While the cellular mechanisms of liver regeneration have been thoroughly studied, the role of extracellular matrix (ECM) in liver regeneration is still poorly understood. We utilized a proteomics-based approach to identify the shifts in ECM composition after CCl4 or DDC treatment and studied their effect on the proliferation of liver cells by combining biophysical and cell culture methods. We identified notable alterations in the ECM structural components (eg collagens I, IV, V, fibronectin, elastin) as well as in non-structural proteins (eg olfactomedin-4, thrombospondin-4, armadillo repeat-containing x-linked protein 2 (Armcx2)). Comparable alterations in ECM composition were seen in damaged human livers. The increase in collagen content and decrease in elastic fibers resulted in rearrangement and increased stiffness of damaged liver ECM. Interestingly, the alterations in ECM components were nonhomogenous and differed between periportal and pericentral areas and thus our experiments demonstrated the differential ability of selected ECM components to regulate the proliferation of hepatocytes and biliary cells. We define for the first time the alterations in the ECM composition of livers recovering from damage and present functional evidence for a coordinated ECM remodelling that ensures an efficient restoration of liver tissue.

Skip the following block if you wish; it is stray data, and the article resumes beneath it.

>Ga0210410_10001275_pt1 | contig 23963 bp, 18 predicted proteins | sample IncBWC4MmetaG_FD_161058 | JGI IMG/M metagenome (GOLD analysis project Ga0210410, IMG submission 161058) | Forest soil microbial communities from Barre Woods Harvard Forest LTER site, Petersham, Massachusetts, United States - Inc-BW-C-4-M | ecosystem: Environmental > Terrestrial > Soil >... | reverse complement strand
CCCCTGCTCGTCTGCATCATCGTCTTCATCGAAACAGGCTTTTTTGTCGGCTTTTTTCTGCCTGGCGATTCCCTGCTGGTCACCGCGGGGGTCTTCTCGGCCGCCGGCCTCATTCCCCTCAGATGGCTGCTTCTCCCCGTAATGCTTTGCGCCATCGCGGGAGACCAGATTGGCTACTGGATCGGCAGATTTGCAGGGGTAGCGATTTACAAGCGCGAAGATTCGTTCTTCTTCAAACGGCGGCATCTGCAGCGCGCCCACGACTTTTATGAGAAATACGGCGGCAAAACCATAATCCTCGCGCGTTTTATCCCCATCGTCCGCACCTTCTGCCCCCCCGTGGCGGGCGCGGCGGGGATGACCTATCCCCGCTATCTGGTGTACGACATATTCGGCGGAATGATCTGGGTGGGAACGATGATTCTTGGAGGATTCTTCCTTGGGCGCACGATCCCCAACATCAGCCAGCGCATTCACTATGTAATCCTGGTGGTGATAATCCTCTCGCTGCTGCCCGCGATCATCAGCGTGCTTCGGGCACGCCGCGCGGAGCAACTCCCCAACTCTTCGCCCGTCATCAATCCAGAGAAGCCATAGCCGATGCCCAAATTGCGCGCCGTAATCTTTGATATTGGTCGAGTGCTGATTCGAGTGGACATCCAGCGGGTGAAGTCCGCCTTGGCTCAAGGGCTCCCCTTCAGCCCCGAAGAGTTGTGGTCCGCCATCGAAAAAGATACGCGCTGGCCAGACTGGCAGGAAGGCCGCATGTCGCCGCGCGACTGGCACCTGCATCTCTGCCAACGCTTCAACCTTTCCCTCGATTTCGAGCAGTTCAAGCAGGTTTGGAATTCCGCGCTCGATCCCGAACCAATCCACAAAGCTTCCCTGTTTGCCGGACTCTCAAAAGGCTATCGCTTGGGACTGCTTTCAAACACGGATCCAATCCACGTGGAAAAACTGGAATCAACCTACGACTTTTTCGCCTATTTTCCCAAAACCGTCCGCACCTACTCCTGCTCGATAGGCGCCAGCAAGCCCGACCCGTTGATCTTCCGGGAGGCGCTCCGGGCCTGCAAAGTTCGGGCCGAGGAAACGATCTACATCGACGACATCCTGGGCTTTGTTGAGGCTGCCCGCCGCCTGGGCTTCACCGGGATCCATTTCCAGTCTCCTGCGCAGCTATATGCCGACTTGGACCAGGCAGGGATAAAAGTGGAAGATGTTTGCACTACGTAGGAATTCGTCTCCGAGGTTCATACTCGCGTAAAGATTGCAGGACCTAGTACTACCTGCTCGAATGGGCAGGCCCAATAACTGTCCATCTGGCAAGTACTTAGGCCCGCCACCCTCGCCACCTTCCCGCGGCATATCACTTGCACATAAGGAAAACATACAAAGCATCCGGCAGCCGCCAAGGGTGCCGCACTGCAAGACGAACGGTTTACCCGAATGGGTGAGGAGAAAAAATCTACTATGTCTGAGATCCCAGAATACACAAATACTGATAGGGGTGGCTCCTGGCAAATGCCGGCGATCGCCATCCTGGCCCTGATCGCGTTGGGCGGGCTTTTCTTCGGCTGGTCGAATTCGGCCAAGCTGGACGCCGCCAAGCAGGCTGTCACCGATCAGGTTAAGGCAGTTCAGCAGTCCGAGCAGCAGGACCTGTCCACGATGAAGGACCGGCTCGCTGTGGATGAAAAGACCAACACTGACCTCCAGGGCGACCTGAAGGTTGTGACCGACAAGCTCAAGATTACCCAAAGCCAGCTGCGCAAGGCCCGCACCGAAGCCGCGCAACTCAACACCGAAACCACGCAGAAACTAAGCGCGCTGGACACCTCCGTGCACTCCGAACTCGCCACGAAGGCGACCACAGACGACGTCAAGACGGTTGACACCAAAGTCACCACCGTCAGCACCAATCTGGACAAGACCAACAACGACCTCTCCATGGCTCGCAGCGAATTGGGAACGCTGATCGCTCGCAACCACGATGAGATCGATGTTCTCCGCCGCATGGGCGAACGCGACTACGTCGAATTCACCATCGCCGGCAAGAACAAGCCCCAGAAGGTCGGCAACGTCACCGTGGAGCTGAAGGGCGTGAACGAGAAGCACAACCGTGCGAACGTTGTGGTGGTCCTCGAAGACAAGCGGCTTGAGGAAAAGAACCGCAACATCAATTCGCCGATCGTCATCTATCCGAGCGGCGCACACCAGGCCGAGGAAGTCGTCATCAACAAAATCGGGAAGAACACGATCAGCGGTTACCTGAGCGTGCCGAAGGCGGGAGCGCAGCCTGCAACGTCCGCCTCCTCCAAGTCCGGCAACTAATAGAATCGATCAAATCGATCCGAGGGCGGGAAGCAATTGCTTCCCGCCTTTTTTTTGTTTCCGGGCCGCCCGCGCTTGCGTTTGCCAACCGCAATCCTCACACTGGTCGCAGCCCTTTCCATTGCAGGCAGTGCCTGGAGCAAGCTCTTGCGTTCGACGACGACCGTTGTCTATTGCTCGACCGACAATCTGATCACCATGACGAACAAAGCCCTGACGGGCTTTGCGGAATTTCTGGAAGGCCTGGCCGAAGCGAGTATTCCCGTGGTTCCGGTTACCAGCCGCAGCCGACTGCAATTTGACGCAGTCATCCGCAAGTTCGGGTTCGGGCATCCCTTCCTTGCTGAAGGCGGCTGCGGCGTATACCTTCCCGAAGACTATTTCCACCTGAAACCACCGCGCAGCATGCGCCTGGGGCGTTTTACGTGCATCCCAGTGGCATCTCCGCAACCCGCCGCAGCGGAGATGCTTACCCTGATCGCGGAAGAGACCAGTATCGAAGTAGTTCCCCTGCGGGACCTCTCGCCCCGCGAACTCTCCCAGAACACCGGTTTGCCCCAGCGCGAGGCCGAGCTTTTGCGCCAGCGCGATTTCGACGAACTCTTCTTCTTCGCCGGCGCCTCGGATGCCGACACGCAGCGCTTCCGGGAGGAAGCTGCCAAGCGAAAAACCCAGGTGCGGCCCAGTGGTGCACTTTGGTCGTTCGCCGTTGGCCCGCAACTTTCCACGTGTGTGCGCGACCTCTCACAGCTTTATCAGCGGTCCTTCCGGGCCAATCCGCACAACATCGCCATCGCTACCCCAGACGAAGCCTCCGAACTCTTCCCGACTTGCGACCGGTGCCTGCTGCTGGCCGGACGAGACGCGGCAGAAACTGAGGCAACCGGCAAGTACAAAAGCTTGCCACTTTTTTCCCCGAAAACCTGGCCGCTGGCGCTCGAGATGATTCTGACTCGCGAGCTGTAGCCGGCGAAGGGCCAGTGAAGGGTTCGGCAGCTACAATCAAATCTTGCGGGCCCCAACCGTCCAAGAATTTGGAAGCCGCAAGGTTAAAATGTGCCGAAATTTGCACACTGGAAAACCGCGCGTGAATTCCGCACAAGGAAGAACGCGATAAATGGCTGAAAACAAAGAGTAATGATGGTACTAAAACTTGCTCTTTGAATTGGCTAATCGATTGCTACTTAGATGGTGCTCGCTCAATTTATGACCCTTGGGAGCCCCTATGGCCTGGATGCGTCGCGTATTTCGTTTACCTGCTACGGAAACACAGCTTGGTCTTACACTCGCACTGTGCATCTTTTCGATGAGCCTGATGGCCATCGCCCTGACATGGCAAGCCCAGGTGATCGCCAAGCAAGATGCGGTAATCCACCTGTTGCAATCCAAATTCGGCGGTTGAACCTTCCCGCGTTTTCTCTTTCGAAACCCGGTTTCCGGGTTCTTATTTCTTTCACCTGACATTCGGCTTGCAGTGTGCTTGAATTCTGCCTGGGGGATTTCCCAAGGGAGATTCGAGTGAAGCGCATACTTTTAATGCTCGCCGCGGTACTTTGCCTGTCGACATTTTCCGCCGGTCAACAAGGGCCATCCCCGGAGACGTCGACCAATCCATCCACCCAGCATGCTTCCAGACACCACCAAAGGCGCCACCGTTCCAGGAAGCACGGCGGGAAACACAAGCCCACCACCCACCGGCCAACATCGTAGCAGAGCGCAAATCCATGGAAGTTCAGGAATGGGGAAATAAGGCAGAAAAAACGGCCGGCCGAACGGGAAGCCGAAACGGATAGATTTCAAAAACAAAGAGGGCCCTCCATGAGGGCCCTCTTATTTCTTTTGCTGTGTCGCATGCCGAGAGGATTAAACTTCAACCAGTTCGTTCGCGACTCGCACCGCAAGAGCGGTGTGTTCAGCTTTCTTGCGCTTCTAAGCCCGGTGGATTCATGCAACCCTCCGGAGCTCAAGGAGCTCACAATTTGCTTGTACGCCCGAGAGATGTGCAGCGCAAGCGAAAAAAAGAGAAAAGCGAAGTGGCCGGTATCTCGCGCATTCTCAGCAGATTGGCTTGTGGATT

Liver is an organ with a remarkable regenerative capacity. Liver regeneration in response to an injury involves restoration of functional liver tissue through proliferation of both mature as well as stem/progenitor cells and remodelling of the extracellular matrix (ECM)1. Furthermore, such life-threatening pathological conditions as liver cirrhosis and liver cancer are accompanied by aberrant changes in ECM structure and composition2.
The ECM has been traditionally considered an inert cell growth substrate; however, during the last decade the knowledge about the biological role of the ECM has greatly developed. At present day, the ECM is recognized as a dynamic structure, which is composed of a variety of proteins and other macromolecules and provides a supportive scaffold that actively regulates the biological functions of the cells, at least partly by interaction with specific cell surface molecules3. For example, integrins play a major part in transmitting the information from ECM to cells and by synergizing with other cell surface molecules like growth factor receptors regulate migration, proliferation, angiogenesis, inflammation or apoptosis4,5. Therefore, changes in the ECM composition alter cell signalling in liver and facilitate either normal regeneration or pave the way for liver diseases1. It should be noted that as liver ECM is produced by the cellular components of liver, the ECM remodelling taking place during regeneration and pathological processes results from changes in protein synthesis pattern and pericellular proteolytic activity of liver parenchymal and stromal cells but also invading inflammatory cells6.